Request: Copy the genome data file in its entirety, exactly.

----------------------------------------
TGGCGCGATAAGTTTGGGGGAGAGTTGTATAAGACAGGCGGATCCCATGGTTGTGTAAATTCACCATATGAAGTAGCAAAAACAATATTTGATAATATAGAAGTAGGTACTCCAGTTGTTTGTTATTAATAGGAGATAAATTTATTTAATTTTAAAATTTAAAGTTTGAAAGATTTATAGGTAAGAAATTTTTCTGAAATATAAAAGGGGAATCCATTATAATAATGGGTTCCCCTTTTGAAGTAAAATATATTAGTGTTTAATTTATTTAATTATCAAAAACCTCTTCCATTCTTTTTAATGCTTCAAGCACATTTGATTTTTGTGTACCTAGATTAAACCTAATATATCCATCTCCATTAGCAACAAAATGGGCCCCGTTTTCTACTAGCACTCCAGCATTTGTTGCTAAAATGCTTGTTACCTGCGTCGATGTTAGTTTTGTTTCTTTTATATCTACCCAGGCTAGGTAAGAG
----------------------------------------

TGGCGCGATAAGTTTGGGGGAGAGTTGTATAAGACAGGCGGATCCCATGGTTGTGTAAATTCACCATATGAAGTAGCAAAAACAATATTTGATAATATAGAAGTAGGTACTCCAGTTGTTTGTTATTAATAGGAGATAAATTTATTTAATTTTAAAATTTAAAGTTTGAAAGATTTATAGGTAAGAAATTTTTCTGAAATATAAAAGGGGAATCCATTATAATAATGGGTTCCCCTTTTGAAGTAAAATATATTAGTGTTTAATTTATTTAATTATCAAAAACCTCTTCCATTCTTTTTAATGCTTCAAGCACATTTGATTTTTGTGTACCTAGATTAAACCTAATATATCCATCTCCATTAGCAACAAAATGGGCCCCGTTTTCTACTAGCACTCCAGCATTTGTTGCTAAAATGCTTGTTACCTGCGTCGATGTTAGTTTTGTTTCTTTTATATCTACCCAGGCTAGGTAAGAG